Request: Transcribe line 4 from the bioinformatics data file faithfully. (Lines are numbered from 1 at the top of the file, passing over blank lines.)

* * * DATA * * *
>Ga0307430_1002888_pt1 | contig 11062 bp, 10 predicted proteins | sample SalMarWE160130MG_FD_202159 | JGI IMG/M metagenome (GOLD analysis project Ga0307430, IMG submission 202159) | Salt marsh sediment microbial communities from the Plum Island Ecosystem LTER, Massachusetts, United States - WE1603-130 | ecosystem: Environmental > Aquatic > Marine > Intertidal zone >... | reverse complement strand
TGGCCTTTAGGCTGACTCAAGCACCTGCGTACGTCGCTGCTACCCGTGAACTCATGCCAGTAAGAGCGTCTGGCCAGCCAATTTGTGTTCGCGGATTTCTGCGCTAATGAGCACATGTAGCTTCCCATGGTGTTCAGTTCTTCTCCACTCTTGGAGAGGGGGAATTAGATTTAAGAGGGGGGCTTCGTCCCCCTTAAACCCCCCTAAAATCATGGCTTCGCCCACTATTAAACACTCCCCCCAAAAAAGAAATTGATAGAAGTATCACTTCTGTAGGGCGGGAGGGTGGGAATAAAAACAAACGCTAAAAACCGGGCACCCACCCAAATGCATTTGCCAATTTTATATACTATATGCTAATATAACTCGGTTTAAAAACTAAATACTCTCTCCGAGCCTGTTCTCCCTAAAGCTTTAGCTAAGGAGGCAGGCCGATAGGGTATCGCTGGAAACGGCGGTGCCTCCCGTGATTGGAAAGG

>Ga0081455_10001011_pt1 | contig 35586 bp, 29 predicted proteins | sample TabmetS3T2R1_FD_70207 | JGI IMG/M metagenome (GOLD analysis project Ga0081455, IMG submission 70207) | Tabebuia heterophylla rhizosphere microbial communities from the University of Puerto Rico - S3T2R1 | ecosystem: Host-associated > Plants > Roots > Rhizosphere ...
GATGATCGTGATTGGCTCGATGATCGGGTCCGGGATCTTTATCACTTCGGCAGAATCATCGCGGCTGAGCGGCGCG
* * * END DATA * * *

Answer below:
GATGATCGTGATTGGCTCGATGATCGGGTCCGGGATCTTTATCACTTCGGCAGAATCATCGCGGCTGAGCGGCGCG